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Working Memory provides the fundamental continuity in everyday experience. By maintaining behaviourally relevant input in this extremely flexible temporary state, we can use information no longer present in the environment to guide future action and decision-making. 

We are particularly interested in how working memory is shaped by attention. By combining high-spatial resolution functional magnetic resonance imaging (fMRI) with the millisecond time-resolution of MEG, we are aiming to identify the attentional processes that bias access to working memory and continue to influence information within working memory.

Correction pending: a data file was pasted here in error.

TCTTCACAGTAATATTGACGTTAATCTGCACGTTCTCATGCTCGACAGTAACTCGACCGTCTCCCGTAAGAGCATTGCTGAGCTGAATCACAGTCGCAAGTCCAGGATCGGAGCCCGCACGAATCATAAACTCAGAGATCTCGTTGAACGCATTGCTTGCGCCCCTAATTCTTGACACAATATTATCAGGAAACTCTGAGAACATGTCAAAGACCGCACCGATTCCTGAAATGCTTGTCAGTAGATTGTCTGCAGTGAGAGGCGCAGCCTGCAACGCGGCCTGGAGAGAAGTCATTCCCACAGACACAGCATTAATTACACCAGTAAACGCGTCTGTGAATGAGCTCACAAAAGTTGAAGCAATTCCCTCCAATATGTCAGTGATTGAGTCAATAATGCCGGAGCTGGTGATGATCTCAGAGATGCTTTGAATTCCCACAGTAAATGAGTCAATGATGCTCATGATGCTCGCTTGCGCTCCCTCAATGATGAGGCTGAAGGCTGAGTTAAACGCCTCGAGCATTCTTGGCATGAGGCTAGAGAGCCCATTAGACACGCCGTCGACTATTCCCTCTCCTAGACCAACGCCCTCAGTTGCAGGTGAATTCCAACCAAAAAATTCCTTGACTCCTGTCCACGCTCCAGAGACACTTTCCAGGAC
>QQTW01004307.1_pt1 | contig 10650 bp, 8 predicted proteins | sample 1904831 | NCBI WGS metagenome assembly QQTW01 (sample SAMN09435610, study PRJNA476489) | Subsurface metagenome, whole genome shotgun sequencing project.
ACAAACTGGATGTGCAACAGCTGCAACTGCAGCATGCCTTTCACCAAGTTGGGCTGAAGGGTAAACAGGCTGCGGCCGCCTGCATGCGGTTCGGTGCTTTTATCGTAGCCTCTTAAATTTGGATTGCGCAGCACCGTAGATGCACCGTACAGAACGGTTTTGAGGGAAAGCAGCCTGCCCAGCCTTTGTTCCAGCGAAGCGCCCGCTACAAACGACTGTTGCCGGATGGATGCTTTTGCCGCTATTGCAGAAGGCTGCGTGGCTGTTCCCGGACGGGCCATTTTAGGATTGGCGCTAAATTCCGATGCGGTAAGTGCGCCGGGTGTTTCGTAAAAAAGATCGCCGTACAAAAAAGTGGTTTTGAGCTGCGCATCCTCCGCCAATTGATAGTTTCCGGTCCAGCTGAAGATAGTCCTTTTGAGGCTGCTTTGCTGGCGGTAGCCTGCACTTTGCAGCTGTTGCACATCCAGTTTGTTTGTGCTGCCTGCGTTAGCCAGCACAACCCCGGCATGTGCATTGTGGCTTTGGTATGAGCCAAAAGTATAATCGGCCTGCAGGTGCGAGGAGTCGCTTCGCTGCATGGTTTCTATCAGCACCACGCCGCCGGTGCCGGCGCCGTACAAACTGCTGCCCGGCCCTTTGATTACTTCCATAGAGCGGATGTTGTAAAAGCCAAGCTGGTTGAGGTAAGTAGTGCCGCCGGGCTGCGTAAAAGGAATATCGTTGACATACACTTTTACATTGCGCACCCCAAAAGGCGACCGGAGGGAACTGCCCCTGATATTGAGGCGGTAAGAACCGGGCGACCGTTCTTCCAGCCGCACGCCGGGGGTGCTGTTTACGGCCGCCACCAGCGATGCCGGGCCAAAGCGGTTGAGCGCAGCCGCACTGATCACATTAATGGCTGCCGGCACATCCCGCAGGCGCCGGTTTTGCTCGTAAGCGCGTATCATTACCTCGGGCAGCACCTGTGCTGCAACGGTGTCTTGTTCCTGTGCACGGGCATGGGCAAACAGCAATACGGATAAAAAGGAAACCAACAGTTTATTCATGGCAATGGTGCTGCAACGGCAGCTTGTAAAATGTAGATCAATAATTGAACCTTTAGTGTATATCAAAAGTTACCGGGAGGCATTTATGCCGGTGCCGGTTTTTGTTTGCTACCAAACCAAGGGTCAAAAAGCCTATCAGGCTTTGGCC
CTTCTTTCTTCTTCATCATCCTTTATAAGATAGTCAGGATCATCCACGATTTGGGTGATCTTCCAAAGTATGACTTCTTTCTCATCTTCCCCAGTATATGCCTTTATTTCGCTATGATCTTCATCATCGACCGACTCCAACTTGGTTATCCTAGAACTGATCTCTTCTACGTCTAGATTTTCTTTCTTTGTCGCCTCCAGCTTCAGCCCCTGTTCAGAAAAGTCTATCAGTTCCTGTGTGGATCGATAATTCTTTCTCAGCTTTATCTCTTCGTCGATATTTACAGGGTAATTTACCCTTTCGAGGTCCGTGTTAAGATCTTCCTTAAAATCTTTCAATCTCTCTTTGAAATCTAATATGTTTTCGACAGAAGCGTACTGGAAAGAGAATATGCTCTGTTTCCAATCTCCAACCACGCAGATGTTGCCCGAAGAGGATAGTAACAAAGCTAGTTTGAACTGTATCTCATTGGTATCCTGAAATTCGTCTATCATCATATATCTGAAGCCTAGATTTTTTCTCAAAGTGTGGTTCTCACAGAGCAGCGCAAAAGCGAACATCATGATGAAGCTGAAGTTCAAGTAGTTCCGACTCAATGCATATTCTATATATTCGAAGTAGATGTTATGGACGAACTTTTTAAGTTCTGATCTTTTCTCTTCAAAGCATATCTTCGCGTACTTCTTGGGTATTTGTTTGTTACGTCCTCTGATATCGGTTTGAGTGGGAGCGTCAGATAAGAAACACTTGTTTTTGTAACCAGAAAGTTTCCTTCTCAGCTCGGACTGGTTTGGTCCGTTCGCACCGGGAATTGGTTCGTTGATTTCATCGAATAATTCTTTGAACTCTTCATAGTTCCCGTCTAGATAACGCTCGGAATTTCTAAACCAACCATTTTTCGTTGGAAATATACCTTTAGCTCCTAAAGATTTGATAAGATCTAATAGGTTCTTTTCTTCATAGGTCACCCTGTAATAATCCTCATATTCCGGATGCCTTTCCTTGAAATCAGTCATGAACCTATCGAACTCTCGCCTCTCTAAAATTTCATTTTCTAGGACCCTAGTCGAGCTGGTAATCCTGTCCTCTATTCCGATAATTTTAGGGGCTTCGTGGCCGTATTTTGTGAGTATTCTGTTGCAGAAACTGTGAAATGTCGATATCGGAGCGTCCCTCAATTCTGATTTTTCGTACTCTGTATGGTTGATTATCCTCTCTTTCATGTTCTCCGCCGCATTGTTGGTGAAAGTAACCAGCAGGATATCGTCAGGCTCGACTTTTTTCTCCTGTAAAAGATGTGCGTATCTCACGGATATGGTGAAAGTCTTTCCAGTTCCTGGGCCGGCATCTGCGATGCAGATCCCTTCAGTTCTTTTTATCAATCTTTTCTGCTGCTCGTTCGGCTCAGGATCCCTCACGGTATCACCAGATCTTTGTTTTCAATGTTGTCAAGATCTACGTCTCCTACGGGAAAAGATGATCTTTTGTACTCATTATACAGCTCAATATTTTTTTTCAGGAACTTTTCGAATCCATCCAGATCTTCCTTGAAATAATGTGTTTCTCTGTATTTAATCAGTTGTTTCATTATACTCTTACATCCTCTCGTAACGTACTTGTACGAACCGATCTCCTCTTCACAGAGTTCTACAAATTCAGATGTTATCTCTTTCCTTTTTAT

Investigators: Mark Stokes, Nick Myers, George Wallis
Collaborators: Kia Nobre
Funding: Wellcome Trust

Key References:

Kuo, Stokes, Murray & Nobre (2014) Attention Biases Visual Activity in Visual Short-Term Memory. Journal of Cognitive Neuroscience, 26, 1377-1389

Murray, Nobre, Clark, Cravo & Stokes (2013) Attention restores discrete items to visual short-term memory. Psychological Science, 24 (4), 550-556

Myers, Walther, Wallis, Stokes & Nobre (2014) Temporal Dynamics of Attention during Encoding versus Maintenance of Working Memory: Complementary Views from Event-related Potentials and Alpha-band Oscillations. Journal of Cognitive Neuroscience, 27(3):492-508

Nelissen, Stokes, Nobre & Rushworth (2013). Frontal and parietal cortical interactions with distributed visual representations during selective attention and action selection. Journal of Neuroscience, 33(42): 16443-16458